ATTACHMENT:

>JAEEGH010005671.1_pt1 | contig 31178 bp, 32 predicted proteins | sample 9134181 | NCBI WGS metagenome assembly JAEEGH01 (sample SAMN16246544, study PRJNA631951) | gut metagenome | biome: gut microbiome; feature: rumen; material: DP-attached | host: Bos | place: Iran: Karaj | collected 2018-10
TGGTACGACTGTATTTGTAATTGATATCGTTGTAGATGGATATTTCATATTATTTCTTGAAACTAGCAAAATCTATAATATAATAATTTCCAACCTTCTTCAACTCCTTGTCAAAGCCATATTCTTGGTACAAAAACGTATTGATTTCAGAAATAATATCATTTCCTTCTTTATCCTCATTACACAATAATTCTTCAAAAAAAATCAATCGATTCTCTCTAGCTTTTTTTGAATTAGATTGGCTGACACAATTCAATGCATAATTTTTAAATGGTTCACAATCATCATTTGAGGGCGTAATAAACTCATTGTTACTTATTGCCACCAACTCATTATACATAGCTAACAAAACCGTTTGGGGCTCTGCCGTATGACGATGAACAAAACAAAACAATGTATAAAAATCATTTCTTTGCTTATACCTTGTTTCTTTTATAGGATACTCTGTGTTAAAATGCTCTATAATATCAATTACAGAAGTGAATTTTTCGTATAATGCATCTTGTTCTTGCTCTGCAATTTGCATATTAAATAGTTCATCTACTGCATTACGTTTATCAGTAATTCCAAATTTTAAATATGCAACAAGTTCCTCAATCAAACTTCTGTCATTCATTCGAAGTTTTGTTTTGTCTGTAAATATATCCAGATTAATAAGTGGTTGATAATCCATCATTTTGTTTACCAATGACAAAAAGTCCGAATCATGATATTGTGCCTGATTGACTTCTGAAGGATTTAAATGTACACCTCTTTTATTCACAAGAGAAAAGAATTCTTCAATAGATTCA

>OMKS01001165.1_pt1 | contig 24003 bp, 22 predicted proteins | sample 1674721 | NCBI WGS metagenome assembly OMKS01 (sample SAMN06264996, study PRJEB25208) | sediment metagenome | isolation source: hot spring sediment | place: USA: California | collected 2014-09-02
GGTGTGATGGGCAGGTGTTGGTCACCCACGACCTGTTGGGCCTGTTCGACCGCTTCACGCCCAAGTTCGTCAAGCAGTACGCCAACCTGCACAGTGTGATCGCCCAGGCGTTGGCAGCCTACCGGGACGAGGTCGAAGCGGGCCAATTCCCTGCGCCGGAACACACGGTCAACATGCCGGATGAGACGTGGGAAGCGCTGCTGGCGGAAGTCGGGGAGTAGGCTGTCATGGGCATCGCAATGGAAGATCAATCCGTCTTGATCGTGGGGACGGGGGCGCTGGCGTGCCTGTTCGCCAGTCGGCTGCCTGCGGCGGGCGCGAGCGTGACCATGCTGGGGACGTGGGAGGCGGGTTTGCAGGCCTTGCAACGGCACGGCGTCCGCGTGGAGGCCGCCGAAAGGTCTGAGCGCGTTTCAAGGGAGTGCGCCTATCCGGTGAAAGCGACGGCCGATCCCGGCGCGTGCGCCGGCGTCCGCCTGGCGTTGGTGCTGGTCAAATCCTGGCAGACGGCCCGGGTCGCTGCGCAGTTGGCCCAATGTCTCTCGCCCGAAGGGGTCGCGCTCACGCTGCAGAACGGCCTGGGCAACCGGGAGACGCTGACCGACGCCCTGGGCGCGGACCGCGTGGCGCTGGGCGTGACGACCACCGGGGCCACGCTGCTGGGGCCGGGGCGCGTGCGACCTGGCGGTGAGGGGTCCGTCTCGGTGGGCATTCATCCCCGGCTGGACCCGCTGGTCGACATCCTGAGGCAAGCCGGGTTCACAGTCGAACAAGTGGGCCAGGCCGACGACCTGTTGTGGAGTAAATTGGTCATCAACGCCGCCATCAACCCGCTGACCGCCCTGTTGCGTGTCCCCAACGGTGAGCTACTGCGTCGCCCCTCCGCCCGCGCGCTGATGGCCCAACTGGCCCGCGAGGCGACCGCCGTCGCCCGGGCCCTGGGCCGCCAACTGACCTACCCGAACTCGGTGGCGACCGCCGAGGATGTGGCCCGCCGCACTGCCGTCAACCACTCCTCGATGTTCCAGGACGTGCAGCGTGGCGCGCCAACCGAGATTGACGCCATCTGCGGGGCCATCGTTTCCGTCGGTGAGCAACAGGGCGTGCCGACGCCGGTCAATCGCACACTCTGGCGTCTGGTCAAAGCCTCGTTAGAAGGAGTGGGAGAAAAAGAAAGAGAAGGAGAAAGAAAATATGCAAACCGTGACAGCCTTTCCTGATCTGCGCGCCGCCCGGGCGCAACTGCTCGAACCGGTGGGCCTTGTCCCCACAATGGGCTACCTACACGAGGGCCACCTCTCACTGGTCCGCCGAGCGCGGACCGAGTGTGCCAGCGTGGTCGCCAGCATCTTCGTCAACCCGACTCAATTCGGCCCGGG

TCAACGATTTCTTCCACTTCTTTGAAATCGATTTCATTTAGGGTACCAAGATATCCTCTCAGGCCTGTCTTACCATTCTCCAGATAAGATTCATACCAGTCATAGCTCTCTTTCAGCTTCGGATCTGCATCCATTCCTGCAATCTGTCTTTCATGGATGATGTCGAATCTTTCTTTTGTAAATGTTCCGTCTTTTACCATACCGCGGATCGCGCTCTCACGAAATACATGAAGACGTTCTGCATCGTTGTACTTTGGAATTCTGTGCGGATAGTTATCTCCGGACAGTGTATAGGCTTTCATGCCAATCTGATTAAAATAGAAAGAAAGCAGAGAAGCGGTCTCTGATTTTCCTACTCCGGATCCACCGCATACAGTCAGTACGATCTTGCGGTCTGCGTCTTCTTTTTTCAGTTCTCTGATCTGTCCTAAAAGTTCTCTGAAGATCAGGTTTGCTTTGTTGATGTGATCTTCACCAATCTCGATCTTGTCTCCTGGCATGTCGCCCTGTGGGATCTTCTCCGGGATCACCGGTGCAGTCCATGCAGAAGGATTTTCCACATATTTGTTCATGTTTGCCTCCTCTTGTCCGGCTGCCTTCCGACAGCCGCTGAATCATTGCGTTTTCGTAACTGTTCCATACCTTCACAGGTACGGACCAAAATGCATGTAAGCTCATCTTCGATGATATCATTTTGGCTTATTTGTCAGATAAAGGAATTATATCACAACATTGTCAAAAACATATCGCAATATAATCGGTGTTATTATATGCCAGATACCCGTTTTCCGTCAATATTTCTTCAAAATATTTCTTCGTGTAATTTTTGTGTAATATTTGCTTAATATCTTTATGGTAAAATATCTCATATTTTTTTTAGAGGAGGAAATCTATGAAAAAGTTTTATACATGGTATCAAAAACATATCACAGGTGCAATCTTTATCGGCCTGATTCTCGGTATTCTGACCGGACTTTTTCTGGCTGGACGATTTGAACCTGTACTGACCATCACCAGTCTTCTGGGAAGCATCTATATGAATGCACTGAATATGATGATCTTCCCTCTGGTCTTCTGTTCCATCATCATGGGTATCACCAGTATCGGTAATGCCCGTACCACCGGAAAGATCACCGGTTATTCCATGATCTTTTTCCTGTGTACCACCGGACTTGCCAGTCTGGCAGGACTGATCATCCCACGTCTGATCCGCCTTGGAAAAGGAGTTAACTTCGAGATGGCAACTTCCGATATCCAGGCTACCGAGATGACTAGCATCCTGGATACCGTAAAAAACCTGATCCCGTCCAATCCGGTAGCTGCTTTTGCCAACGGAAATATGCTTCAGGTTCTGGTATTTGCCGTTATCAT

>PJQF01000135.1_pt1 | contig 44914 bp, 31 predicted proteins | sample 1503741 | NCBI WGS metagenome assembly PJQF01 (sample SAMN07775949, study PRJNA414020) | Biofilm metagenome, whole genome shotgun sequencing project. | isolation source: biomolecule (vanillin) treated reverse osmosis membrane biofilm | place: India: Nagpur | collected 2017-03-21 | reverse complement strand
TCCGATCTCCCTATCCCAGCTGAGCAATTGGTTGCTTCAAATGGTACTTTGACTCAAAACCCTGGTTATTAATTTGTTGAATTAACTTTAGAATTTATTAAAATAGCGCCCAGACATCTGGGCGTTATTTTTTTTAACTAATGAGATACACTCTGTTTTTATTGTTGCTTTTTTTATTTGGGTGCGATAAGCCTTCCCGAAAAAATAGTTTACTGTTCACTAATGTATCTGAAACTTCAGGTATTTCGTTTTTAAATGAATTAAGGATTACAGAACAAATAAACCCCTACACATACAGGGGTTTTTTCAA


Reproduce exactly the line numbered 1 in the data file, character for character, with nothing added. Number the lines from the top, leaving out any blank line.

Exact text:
>JAEEGH010005671.1_pt1 | contig 31178 bp, 32 predicted proteins | sample 9134181 | NCBI WGS metagenome assembly JAEEGH01 (sample SAMN16246544, study PRJNA631951) | gut metagenome | biome: gut microbiome; feature: rumen; material: DP-attached | host: Bos | place: Iran: Karaj | collected 2018-10